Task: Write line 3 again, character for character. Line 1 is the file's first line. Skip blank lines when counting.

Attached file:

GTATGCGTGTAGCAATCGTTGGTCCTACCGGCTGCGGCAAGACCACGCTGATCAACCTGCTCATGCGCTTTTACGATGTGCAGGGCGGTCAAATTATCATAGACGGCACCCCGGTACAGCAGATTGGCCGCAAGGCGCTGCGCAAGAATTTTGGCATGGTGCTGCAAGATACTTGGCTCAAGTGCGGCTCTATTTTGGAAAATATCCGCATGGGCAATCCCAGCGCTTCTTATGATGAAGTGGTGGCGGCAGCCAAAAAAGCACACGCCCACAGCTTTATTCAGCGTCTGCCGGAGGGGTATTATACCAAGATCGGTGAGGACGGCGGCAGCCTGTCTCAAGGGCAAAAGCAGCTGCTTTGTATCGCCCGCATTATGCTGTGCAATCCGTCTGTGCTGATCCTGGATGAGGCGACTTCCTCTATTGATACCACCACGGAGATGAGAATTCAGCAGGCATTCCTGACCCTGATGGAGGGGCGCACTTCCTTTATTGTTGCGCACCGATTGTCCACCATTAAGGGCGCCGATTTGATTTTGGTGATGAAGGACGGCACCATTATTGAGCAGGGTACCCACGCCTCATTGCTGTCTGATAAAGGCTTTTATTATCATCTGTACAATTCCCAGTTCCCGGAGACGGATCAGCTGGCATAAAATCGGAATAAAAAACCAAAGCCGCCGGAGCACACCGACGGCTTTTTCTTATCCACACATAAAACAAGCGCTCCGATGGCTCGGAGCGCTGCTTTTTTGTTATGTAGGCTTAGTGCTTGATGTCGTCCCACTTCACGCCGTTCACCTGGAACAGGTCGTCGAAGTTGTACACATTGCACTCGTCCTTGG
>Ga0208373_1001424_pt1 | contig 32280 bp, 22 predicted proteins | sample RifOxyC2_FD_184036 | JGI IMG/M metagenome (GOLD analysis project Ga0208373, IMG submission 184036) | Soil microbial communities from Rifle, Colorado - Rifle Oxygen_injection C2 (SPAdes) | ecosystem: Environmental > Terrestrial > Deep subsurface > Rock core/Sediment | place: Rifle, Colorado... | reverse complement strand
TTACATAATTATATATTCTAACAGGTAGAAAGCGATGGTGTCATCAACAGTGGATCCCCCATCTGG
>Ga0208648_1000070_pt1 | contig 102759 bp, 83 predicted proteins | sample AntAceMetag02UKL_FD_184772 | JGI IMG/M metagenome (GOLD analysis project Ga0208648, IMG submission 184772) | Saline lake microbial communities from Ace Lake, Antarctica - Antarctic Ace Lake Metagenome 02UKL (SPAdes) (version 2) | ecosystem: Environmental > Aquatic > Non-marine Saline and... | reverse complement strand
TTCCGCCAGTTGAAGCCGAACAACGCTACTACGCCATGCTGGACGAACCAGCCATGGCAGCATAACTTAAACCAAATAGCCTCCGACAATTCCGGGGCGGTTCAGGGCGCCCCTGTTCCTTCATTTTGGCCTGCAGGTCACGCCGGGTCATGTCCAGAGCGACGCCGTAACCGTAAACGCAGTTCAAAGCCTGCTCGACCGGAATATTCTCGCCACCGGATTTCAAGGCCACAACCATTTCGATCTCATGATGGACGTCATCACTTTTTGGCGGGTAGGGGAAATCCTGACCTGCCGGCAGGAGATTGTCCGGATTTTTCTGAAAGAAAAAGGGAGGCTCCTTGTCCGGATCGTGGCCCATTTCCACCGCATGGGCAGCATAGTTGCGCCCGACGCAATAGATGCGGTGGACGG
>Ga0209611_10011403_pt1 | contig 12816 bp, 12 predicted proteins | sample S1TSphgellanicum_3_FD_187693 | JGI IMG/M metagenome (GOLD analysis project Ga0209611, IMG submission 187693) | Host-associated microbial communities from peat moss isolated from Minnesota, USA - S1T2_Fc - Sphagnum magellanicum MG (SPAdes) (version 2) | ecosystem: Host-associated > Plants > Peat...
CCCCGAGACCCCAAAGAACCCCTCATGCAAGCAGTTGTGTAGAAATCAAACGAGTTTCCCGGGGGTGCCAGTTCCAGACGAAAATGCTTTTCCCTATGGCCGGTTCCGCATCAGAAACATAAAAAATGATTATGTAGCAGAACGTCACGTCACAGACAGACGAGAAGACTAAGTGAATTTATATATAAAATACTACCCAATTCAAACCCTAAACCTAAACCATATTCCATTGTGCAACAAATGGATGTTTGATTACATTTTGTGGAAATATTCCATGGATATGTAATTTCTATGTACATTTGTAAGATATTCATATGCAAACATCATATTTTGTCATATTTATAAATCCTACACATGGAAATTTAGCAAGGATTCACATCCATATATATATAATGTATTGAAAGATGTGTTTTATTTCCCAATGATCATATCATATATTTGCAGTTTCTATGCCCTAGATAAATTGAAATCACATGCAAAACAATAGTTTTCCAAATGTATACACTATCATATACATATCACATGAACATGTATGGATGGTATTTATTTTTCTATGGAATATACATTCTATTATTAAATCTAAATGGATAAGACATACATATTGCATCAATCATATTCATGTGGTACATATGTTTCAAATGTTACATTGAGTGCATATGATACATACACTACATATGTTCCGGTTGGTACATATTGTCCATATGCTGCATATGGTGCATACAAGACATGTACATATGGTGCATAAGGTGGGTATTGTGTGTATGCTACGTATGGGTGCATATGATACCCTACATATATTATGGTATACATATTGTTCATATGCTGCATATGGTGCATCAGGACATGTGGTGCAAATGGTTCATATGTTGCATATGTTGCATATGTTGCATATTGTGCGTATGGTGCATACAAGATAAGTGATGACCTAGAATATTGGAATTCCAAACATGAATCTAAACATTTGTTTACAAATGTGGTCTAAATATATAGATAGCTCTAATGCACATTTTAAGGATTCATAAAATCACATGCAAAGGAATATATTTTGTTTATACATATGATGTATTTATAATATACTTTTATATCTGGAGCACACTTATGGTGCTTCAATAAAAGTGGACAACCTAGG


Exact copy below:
TTACATAATTATATATTCTAACAGGTAGAAAGCGATGGTGTCATCAACAGTGGATCCCCCATCTGG